Sadly, the on-location filming of A Raisin in the Sun echoes the racism in the play
The 1959 play, the first Broadway production penned by a Black woman, always went over well with my Texas students—as did clips from its 1961 film adaptation, co-starring Sidney Poitier, who died today at age 94.
At the time, I had no idea I'd one day live a stone's throw from this movie's Chicago locations.
Chicago Filming Locations
In the summer of 1960, the cast and crew of A Raisin in the Sun began filming on location in four areas of Chicago:
University of Chicago
Kitty Kat Club (a gay bar on 611 E. 63rd)
4930 W. Hirsch St., featured below
Situated Northwest of Chicago's South Loop, this house on W. Hirsch St. serves as a major plot point in A Raisin in the Sun.
The Younger family receives a life insurance check for $10,000 after the death of the father. The matriarch uses part of this money for a down payment on a new house.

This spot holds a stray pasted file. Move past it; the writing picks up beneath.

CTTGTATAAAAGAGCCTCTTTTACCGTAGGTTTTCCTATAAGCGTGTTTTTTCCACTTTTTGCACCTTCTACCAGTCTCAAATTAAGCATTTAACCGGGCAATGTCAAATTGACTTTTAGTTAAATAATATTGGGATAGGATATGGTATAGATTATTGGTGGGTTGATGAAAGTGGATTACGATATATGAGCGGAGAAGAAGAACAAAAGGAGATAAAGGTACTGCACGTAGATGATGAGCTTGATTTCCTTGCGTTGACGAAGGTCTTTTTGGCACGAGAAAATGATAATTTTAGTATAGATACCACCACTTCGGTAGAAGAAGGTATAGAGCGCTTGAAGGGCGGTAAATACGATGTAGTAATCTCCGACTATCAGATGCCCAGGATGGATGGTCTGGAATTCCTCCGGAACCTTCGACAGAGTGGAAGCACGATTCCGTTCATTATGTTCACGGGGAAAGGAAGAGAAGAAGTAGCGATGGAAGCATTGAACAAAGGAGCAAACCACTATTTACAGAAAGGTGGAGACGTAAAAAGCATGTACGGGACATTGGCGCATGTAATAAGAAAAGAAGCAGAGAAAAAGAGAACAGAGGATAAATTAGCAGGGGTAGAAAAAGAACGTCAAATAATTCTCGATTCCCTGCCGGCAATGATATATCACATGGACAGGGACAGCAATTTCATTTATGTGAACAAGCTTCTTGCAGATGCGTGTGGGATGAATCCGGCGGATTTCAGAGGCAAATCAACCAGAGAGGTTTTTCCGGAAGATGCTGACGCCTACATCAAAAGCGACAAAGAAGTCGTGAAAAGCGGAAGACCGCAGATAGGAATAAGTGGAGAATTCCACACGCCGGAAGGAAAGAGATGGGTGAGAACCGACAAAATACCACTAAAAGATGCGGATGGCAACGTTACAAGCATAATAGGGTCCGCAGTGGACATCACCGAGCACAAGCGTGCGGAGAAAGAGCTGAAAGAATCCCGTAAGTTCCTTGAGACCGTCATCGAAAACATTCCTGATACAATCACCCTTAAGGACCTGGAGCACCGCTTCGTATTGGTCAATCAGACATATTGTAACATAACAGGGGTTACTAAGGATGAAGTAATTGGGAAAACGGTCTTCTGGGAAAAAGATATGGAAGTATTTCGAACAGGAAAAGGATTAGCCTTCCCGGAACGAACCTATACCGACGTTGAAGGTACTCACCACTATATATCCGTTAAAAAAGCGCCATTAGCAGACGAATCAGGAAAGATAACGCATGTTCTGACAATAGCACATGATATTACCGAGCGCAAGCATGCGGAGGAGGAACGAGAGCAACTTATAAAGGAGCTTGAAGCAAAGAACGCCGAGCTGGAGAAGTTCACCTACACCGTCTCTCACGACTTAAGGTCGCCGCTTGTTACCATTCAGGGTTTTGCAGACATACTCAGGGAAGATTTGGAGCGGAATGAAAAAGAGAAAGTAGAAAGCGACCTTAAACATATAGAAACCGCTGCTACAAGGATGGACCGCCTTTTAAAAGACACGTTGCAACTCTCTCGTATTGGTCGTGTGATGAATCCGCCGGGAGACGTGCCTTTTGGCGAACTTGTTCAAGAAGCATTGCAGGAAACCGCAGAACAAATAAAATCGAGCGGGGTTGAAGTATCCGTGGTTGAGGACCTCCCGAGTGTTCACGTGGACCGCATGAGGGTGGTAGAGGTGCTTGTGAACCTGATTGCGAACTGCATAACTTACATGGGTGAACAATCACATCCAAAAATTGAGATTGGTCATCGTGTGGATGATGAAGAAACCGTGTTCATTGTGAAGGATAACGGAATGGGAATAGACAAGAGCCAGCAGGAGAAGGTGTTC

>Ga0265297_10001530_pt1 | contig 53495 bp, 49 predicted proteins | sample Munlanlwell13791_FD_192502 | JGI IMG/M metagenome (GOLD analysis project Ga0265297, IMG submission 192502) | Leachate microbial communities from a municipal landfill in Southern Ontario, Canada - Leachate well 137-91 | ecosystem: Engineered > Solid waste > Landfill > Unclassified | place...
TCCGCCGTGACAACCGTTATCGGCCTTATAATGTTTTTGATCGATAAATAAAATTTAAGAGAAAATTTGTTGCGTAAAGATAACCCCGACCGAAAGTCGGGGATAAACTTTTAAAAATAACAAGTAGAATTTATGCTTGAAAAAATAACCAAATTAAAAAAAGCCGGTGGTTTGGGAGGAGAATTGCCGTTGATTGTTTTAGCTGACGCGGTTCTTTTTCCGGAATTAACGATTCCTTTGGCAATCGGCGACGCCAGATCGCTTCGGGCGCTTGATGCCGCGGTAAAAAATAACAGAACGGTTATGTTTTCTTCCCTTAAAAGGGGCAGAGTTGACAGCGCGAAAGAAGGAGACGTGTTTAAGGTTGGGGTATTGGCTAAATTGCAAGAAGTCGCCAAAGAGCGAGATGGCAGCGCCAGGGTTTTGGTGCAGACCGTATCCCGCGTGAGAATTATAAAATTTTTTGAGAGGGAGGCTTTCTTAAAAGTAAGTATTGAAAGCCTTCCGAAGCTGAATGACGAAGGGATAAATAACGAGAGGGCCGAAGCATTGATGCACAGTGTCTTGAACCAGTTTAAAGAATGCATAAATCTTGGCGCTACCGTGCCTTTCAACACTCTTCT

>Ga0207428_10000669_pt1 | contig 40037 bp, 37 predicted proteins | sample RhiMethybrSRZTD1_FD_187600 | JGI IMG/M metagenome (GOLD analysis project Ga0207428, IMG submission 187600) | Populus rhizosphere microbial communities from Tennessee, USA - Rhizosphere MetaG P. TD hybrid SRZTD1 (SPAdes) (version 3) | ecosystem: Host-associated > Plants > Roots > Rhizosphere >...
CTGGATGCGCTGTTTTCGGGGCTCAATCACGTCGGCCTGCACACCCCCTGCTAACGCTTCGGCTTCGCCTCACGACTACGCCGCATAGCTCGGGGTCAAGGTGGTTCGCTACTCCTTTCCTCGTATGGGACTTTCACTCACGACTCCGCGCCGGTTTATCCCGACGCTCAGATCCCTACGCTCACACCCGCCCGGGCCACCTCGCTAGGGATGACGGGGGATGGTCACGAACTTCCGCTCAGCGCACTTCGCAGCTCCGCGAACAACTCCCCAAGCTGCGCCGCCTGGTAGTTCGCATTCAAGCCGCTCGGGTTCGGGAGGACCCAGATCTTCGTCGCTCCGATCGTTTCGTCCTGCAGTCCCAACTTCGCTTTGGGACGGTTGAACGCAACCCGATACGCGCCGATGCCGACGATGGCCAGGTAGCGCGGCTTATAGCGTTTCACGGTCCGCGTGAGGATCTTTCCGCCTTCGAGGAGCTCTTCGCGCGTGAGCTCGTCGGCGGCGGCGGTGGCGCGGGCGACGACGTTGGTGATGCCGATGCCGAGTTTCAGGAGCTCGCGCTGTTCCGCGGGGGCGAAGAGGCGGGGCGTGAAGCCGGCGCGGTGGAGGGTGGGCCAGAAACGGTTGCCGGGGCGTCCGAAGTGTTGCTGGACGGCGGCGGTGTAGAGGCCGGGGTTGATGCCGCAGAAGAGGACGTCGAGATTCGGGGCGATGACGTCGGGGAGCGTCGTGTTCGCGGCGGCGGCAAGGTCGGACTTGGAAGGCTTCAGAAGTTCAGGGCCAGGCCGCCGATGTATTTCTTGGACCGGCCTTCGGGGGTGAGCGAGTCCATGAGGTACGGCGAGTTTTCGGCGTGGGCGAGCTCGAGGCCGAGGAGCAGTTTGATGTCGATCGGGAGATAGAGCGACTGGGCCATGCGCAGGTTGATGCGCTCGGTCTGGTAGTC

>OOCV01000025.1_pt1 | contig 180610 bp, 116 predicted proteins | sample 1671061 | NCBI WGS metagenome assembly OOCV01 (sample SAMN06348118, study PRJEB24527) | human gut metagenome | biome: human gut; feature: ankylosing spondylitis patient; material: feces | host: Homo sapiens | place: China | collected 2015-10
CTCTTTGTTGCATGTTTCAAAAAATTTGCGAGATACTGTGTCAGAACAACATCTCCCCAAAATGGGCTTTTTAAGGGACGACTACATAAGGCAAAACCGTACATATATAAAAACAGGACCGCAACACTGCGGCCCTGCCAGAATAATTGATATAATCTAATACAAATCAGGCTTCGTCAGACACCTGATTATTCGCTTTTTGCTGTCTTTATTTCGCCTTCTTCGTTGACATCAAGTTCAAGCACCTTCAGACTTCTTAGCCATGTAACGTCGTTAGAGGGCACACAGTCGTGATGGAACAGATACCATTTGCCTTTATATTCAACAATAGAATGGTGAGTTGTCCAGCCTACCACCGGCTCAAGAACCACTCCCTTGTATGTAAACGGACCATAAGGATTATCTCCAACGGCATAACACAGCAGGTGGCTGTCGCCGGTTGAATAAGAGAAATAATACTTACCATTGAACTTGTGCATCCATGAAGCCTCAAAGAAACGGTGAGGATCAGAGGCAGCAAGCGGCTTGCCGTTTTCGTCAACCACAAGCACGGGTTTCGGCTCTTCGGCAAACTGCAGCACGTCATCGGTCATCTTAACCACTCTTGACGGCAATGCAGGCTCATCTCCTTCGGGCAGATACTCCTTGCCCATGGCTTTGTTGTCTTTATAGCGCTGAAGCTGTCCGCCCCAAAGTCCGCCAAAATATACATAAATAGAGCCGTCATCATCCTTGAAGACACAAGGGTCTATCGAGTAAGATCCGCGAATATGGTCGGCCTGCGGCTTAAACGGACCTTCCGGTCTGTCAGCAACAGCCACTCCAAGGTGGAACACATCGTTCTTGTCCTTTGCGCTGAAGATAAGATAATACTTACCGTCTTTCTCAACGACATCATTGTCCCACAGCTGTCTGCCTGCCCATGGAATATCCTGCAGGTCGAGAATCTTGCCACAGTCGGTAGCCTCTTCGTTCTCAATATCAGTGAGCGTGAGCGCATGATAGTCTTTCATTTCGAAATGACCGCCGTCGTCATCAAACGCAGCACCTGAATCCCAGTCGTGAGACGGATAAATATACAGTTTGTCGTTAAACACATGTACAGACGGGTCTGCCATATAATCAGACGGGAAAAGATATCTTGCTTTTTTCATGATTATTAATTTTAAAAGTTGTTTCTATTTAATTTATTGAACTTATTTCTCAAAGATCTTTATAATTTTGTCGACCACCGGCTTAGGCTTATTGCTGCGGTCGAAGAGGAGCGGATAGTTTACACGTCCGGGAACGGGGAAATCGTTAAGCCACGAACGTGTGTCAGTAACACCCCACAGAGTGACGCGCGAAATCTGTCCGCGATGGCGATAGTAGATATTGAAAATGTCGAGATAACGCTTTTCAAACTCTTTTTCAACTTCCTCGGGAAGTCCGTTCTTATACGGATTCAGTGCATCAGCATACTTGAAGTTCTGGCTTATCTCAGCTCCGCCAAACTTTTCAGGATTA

Instead of resettling her family in a Black neighborhood, she opts for an all-white one. The property there, after all, is cheaper.
But, as you might imagine in 1950s America, the Younger family quickly runs into a roadblock. The neighborhood's white residents are vehemently opposed to an interracial population.
A "Black Movie" on Our Street?
According to the Black newspaper The Chicago Defender, sadly, the on-location Chicago filming of A Raisin in the Sun echoes the play's narrative.
Mr. and Mrs. Anthony Casaccio, a middle-class Italian family with two sons, reportedly objected to scenes filmed at 4930 W. Hirsch Street (the house in the photo above).
The family, the newspaper describes, did not want "a Black movie on their street."
Meanwhile, on a more positive note...
Owners of Chicago's Kitty Kat Club (no longer in existence), where scenes from A Raisin in the Sun were also filmed, cashed in on their newfound fame!
The gay nightclub took out ads in the The Chicago Defender reading:
"Hollywood's Choice, Make It Yours"
"Where Scenes from A Raisin in the Sun Were Filmed"
(I haven't looked at data, but I'm guessing attendance went up at the Kitty Kat Club in the early 1960s?!)
RIP, Sidney Poitier, and thank you for your stellar body of work, even amidst seemingly insurmountable odds.